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Enhanced primary production and nutrient regeneration within aggregated marine diatoms

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Abstract

Blooms of chain-forming diatoms often terminate with the mass flocculation and subsequent settlement of cells from the nutrient-depleted euphotic zone. While mass diatom aggregation has been suggested as an adaptive mechanism for placing resting spores in the deep sea, we hypothesized that aggregation may confer an immediate adaptive advantage to the associated diatoms as well. We tested this hypothesis by comparing the photosynthetic activity, pigment composition and nutrient-uptake rates of aggregated and suspended diatoms over time. Diatom aggregates were collected by SCUBA divers in the Santa Barbara Channel (34°23′N; 119°50′W) on 4 March 1987 and monitored for 9 d in the laboratory. Diatom aggregates sustained chlorophyll a-specific primary production rates two to nine times higher than those of freely suspended diatoms from the surrounding seawater. The timing of maximum productivity was strongly correlated with the appearance of remineralized ammonia within the aggregates. Chlorophyll a-specific nitrate-uptake rates were routinely three to nine times lower in diatom aggregates than in the surrounding seawater. Primary production and pigment concentrations of diatom aggregates aged in situ displayed changes similar to those observed in the laboratory. These results suggest that diatoms associated with aggregates maintain higher photosynthetic rates than freely suspended diatoms by efficiently exploiting remineralized ammonia within the aggregate microenvironment, in preference to external nitrate sources. The enhanced nutrient environment within aggregates may be important for understanding the adaptive significance of the mass flocculation of diatom blooms.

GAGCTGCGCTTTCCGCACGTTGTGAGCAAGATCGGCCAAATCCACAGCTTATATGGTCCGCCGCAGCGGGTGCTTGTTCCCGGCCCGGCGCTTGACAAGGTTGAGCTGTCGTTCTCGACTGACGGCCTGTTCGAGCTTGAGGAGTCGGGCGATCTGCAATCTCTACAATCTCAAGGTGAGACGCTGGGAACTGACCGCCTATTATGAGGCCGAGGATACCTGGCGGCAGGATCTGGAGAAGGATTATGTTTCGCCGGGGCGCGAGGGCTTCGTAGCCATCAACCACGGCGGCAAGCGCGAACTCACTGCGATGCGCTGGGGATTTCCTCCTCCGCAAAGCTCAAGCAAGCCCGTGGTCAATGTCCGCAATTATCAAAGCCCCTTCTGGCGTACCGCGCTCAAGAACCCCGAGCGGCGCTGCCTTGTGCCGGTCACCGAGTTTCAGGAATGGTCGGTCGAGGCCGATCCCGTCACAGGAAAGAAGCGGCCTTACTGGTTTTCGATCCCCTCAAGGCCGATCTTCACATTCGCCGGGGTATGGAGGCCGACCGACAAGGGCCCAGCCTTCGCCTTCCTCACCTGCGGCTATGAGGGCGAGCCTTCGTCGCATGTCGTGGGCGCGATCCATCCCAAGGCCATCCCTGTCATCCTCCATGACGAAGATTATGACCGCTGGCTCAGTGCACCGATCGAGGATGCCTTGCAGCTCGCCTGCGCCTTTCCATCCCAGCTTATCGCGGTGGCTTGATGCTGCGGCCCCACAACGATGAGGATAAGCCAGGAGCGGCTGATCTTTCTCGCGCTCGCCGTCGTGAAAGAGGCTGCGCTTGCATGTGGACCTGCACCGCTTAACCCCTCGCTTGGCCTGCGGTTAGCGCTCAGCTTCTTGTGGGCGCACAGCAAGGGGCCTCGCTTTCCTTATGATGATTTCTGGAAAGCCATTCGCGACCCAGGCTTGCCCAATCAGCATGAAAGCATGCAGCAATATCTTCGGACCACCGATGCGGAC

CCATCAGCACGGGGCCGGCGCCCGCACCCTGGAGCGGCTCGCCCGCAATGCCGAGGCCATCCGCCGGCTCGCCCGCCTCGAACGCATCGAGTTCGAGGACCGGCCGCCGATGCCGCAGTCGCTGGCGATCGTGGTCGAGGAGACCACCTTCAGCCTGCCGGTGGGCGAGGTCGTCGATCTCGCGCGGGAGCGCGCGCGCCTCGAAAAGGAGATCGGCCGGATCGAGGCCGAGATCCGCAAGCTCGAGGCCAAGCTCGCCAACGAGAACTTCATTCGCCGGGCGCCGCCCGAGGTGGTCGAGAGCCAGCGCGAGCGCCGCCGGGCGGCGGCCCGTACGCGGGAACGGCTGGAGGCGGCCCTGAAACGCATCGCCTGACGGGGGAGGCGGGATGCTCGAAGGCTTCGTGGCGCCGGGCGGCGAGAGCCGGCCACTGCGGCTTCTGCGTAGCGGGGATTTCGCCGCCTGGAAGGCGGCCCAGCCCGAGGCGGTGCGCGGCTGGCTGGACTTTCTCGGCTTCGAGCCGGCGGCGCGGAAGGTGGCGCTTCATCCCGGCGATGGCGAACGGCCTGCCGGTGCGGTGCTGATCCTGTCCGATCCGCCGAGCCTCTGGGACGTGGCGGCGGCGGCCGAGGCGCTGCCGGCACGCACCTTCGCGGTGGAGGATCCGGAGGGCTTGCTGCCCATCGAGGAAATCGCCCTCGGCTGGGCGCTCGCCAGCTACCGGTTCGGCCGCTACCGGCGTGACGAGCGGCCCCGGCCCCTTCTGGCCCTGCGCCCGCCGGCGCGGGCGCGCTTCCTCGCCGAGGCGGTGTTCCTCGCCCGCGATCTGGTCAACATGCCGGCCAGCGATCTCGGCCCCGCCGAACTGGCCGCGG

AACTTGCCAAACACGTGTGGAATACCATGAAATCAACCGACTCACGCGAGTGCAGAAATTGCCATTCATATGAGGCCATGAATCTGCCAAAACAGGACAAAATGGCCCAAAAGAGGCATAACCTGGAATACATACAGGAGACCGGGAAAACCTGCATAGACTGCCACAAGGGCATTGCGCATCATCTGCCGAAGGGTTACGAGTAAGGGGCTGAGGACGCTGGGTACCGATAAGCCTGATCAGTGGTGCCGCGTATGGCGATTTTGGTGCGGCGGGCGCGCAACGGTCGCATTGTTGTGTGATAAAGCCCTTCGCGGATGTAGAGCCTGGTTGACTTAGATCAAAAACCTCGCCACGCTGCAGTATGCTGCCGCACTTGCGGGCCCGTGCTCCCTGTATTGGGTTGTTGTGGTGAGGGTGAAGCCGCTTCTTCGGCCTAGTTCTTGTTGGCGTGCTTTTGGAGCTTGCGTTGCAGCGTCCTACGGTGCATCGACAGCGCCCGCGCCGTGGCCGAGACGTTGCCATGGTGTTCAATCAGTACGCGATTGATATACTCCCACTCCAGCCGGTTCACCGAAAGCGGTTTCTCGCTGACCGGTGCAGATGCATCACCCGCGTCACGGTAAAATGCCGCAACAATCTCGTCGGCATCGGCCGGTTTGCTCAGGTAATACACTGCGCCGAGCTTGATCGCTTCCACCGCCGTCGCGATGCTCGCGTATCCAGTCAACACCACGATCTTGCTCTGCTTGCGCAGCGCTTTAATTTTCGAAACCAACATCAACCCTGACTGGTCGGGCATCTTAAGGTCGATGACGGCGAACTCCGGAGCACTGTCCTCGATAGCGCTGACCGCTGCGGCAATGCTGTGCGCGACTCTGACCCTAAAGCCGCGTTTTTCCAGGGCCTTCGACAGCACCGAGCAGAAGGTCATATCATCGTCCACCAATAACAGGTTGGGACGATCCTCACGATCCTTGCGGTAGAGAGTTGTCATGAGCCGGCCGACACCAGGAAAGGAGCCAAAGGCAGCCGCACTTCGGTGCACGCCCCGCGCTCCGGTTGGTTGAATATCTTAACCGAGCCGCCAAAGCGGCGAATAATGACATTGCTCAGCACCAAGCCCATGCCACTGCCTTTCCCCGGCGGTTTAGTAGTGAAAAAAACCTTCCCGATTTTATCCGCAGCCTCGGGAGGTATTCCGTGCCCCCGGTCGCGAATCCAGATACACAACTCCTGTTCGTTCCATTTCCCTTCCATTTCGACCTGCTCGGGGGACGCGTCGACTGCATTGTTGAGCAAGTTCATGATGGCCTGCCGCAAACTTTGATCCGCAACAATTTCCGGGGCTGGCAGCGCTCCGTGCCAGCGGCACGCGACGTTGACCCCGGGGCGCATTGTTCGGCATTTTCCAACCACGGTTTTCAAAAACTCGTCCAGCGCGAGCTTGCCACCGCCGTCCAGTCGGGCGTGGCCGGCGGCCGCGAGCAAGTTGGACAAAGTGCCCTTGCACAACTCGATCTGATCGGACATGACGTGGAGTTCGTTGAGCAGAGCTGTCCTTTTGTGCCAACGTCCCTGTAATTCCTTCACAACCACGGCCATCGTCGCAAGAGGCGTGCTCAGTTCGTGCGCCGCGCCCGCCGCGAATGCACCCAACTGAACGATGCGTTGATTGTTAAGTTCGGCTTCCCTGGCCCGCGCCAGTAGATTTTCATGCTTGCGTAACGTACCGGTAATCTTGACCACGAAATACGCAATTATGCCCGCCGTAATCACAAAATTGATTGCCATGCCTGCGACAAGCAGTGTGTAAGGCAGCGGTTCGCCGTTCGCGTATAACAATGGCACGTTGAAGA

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Communicated by M. G. Hadfield, Honolulu

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Gotschalk, C.C., Alldredge, A.L. Enhanced primary production and nutrient regeneration within aggregated marine diatoms. Marine Biology 103, 119–129 (1989). https://doi.org/10.1007/BF00391070

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Keywords

  • Chlorophyll
  • Nutrient Environment
  • Euphotic Zone
  • Scuba Diver
  • Pigment Composition